The next day, Helen and Mr. and Mrs. Maxwell attend a party at the Wilmots’, making the acquaintance of Wilmot’s handsome and outgoing niece, Annabella, and Annabelle’s quieter cousin, Milicent Hargrave. Annabelle is a flirt and very popular with the men in attendance. Milicent becomes quickly attached to Helen. Mr. Huntingdon is also there, as is his friend, Mr. Grimsby, whom Helen dislikes instantly on account of his sinister and insincere air. Helen mentions the practice of having men lead women into the dining room. Grimsby is charged with leading her in. She finds the whole thing silly and obsolete, and wonders why party guests aren’t allowed a say in such coupling.
The tradition of men leading women into the dining room is comparable to that of the London season. Again, women do not have the power to refuse the service, and must go along with whatever man has been assigned to them. Further, the convention underestimates women’s abilities and puts them in a subordinate position. Women are perfectly capable of finding a room and a seat at a table on their own—they don’t need men to show them the way.
Helen then ruminates on the possibility that Mr. Huntingdon would not have picked her anyway, as he seems partial to Annabella Wilmot. The two flirt all through dinner and afterwards, when the whole party has adjourned to the drawing room, Annabella does her best to monopolize Mr. Huntingdon’s attention. Helen, stuck in a corner looking over Milicent Hargrave’s paintings, is jealous of Annabella until finally Mr. Huntington approaches her. Bored by Milicent’s artwork, Arthur casts it aside and launches into a round of entertaining conversation that Helen finds impossible to recreate in a faithful way. There is something about Mr. Huntingdon’s charm that invests everything he says and does with great interest and fun.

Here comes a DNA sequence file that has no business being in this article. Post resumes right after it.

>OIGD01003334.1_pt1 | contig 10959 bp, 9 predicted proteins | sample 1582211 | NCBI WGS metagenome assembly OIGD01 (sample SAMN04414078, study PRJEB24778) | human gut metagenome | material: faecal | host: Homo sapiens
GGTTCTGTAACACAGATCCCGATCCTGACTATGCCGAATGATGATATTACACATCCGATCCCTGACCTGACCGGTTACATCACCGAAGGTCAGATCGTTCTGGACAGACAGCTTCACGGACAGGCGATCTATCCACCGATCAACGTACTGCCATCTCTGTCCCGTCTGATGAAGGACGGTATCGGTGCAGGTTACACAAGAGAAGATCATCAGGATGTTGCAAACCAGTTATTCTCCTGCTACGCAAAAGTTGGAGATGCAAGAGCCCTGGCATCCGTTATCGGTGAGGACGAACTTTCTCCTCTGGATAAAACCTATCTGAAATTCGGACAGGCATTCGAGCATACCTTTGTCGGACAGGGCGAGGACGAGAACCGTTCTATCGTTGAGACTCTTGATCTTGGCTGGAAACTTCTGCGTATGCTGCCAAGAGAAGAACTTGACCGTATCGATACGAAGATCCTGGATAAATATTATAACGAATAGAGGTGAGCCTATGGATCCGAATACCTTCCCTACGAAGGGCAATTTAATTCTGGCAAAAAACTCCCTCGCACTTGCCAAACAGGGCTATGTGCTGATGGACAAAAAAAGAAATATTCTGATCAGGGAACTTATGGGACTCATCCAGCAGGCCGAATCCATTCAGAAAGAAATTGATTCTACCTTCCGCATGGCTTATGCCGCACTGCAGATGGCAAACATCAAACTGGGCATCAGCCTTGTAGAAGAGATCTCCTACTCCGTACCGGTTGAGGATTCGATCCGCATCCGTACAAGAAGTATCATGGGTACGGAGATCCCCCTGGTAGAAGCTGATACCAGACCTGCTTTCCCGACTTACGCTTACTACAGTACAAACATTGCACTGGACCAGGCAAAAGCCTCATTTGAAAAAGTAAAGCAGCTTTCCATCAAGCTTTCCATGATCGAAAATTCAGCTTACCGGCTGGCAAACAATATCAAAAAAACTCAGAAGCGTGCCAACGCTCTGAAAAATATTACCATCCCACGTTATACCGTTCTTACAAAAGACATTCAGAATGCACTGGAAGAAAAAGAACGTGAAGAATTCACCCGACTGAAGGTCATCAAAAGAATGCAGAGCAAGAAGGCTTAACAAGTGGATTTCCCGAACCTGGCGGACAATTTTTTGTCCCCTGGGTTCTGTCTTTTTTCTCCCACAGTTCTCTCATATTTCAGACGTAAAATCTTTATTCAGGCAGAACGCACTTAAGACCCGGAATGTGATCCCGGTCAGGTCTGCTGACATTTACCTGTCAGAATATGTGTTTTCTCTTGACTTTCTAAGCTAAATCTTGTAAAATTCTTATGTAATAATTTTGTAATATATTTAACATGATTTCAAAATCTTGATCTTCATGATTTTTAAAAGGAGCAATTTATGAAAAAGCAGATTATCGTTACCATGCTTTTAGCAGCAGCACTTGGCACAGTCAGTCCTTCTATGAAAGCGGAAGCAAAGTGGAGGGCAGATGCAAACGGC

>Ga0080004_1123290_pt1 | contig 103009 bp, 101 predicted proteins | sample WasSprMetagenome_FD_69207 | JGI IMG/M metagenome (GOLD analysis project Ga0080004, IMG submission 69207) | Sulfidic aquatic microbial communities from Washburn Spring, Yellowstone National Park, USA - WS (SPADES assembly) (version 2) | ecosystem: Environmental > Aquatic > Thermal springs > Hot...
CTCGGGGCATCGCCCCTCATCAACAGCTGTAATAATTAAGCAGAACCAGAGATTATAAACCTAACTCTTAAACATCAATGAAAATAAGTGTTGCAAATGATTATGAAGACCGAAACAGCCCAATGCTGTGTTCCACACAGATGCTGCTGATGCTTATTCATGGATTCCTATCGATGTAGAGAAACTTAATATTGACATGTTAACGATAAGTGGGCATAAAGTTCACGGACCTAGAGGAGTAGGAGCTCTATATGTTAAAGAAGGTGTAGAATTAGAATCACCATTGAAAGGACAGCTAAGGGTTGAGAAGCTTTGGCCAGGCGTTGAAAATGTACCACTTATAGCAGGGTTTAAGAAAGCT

Painting is thematically significant throughout the novel, and it is an art form Helen very much values. She also values friendship and kindness. For her to be charmed by Arthur Huntingdon just moments after he dismisses her new friend’s work suggests that, by focusing so much on Mr. Huntingdon, Helen is at risk of growing insensitive to the feelings and needs of others and neglecting art for the more short-term pleasures of romance.
Mrs. Maxwell comes over and, by overwhelming Mr. Huntingdon with what Helen considers irrelevant questions, puts an end to the conversation. Helen moves to a different part of the room and is joined by Mr. Wilmot, who, made bold by wine, attempts to woo her in a clumsy and unrefined manner. Helen finds him repulsive but does not want to be rude to her host, and is only saved from further discomfort by Mr. Huntingdon, who begs her to come with him to look at a painting.
Like Mr. Boarham, Mr. Wilmot is another unwelcome suitor whom Helen finds much inferior to Arthur Huntingdon. Again, Arthur prospers by comparison with a stodgy, older man. The fact that he suggests they retire to look at a painting shows that Arthur is now at least somewhat familiar with Helen’s hobbies and passions.